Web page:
Analysis Of Guillermo Del Toro's The Shape Of Water
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The ponderous, mythical opening of visionary auteur Guillermo del Toro’s Oscar-winning film The Shape of Water gently guides us into its unique blend of horror and romance, surrounded by the same magic del Toro effortlessly captured in its spiritual predecessor, Pan’s Labyrinth from 2006. In the age of superhero blockbusters, endless sequels and reboots, del Toro’s sensual adult fantasy manages to make its voice heard amidst the cacophony of studio demands and creative restriction.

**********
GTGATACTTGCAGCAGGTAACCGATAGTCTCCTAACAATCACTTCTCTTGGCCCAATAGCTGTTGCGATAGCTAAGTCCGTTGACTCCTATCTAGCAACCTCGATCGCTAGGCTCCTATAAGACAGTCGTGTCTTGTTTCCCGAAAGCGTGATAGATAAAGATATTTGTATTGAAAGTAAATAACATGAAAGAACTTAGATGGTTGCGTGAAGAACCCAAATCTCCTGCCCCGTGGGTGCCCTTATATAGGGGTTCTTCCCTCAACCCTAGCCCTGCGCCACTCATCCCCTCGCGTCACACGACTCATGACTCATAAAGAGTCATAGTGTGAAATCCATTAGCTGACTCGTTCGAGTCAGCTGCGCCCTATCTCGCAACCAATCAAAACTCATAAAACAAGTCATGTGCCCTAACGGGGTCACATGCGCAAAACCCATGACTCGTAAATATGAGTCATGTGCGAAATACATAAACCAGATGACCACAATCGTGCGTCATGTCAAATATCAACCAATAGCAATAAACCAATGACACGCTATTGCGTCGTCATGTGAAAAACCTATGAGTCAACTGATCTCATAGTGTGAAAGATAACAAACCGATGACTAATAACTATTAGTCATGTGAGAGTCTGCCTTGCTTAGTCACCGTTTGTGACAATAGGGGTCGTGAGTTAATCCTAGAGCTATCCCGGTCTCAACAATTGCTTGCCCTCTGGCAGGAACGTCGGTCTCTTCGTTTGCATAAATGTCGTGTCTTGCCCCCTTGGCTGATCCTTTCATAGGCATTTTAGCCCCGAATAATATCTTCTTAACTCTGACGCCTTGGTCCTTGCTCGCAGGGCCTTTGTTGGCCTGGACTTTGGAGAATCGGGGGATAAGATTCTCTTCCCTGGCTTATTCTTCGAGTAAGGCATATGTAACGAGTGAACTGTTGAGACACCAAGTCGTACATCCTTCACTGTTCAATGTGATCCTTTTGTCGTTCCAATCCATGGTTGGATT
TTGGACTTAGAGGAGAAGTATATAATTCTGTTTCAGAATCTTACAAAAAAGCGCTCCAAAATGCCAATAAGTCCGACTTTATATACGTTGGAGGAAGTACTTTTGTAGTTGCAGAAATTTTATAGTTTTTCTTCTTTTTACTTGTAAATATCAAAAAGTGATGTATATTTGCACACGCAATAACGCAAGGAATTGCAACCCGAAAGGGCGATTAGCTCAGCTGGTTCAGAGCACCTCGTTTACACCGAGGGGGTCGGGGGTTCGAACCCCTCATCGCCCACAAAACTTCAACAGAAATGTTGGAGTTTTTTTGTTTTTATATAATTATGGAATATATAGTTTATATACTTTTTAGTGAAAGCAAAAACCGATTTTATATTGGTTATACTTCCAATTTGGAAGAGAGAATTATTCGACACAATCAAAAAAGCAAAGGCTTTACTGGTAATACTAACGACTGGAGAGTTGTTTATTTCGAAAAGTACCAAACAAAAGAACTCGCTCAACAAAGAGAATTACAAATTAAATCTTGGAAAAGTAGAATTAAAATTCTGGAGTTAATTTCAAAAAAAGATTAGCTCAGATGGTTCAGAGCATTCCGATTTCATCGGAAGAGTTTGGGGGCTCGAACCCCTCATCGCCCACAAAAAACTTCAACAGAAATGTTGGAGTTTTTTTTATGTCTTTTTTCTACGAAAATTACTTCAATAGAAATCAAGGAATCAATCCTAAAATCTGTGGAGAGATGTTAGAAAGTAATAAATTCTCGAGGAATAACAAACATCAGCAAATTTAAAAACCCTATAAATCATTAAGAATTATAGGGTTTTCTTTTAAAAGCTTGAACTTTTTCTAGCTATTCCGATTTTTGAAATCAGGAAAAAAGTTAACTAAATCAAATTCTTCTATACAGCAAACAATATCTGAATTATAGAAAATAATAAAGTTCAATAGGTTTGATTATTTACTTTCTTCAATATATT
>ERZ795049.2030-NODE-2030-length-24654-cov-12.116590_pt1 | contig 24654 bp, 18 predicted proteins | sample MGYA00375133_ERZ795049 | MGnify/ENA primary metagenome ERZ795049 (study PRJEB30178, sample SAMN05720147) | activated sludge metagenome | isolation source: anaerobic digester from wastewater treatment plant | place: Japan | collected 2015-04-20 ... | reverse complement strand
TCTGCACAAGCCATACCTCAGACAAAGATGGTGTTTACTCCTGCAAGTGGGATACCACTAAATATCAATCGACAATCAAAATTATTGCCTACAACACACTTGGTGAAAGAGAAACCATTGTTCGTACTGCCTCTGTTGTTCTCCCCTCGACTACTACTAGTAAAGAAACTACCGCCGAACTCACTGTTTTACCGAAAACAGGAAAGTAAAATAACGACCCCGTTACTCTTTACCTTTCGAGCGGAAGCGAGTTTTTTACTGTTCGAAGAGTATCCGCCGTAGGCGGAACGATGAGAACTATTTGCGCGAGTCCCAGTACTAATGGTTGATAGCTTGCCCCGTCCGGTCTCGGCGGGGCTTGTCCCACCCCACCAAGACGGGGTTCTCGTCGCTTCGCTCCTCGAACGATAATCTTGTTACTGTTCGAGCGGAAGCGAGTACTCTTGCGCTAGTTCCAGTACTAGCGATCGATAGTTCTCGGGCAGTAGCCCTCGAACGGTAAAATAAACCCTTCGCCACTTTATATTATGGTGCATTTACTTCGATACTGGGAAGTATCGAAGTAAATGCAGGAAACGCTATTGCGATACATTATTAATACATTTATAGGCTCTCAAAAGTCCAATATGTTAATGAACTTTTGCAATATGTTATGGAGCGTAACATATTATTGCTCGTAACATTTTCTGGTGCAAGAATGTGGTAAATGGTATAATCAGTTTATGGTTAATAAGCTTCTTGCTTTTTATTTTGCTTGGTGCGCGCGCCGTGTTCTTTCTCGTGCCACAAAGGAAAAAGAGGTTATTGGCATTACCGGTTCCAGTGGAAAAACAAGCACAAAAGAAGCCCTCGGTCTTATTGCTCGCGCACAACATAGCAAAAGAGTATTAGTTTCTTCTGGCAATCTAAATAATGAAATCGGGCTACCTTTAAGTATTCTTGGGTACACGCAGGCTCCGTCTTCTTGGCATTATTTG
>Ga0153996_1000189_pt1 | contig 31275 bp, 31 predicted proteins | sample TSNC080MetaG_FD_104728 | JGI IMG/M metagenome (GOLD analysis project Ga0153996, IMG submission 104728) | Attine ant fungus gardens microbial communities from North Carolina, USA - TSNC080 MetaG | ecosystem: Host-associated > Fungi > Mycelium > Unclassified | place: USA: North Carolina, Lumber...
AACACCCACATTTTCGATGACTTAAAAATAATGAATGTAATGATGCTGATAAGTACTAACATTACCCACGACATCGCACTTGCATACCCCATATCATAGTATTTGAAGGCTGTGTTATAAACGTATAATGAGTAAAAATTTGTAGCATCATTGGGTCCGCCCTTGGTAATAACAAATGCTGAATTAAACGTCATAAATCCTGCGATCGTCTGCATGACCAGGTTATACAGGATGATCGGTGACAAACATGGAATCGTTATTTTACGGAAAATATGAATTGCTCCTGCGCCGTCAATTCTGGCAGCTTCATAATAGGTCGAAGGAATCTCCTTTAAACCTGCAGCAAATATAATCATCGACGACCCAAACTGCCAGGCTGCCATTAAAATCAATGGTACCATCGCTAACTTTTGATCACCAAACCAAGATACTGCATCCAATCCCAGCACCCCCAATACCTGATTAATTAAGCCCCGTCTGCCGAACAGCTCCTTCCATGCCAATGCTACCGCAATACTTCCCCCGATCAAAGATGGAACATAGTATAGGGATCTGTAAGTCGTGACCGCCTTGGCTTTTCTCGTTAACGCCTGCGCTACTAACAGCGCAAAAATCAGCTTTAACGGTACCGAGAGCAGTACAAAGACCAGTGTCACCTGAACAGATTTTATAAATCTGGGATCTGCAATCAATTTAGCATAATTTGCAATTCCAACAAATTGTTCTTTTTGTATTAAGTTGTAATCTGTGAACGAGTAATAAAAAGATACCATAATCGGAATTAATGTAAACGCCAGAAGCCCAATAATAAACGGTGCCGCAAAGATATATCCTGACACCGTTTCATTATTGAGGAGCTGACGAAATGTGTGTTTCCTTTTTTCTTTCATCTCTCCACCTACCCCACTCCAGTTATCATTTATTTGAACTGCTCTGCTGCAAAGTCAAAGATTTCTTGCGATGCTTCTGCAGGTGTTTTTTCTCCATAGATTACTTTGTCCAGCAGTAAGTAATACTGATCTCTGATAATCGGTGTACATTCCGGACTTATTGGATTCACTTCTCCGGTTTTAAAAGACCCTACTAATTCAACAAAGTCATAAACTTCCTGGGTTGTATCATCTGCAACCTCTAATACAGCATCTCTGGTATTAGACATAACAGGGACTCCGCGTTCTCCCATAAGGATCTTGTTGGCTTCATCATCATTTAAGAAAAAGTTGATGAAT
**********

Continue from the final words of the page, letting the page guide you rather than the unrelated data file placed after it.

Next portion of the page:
Set during the height of the Cold War in Baltimore 1962, the film follows the journey of mute custodian Elisa Esposito (played with aplomb by Sally Hawkins), who works at a high-security government research facility, and a amphibious humanoid creature captured from South America. Elisa proves that vulnerability is not a sign of weakness, that she doesn 't need to hide her identity under cynical facades; there is a nuanced strength at her core, filled with an all-encompassing curiosity and compassion that allows her to form a connection immediately with ‘The Asset’. Del Toro told Variety that he wanted to create a new type of Beauty and the Beast in which “the beauty is someone you can relate to – not a perfect princess” and “the beast doesn’t need to transform for love.” Guillermo del Toro understands that magical realism has to be grounded in reality first; with its soaring combination of authenticity, fantasy, and a dash of the perverse, The Shape of Water challenges the boundaries of its